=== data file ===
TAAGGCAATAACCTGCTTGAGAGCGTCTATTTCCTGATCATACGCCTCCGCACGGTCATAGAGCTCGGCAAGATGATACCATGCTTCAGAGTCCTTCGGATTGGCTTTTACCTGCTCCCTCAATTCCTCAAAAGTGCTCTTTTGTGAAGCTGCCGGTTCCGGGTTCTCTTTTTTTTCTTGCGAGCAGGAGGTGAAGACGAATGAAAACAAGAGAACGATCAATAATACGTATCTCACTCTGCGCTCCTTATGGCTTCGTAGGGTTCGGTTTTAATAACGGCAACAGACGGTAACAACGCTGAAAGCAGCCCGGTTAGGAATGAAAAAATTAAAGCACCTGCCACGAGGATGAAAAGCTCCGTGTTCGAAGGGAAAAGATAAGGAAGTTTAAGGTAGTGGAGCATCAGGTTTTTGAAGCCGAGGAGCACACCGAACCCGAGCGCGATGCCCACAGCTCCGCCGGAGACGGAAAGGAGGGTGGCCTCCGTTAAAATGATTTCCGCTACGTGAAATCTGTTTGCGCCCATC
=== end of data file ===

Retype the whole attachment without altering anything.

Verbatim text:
TAAGGCAATAACCTGCTTGAGAGCGTCTATTTCCTGATCATACGCCTCCGCACGGTCATAGAGCTCGGCAAGATGATACCATGCTTCAGAGTCCTTCGGATTGGCTTTTACCTGCTCCCTCAATTCCTCAAAAGTGCTCTTTTGTGAAGCTGCCGGTTCCGGGTTCTCTTTTTTTTCTTGCGAGCAGGAGGTGAAGACGAATGAAAACAAGAGAACGATCAATAATACGTATCTCACTCTGCGCTCCTTATGGCTTCGTAGGGTTCGGTTTTAATAACGGCAACAGACGGTAACAACGCTGAAAGCAGCCCGGTTAGGAATGAAAAAATTAAAGCACCTGCCACGAGGATGAAAAGCTCCGTGTTCGAAGGGAAAAGATAAGGAAGTTTAAGGTAGTGGAGCATCAGGTTTTTGAAGCCGAGGAGCACACCGAACCCGAGCGCGATGCCCACAGCTCCGCCGGAGACGGAAAGGAGGGTGGCCTCCGTTAAAATGATTTCCGCTACGTGAAATCTGTTTGCGCCCATC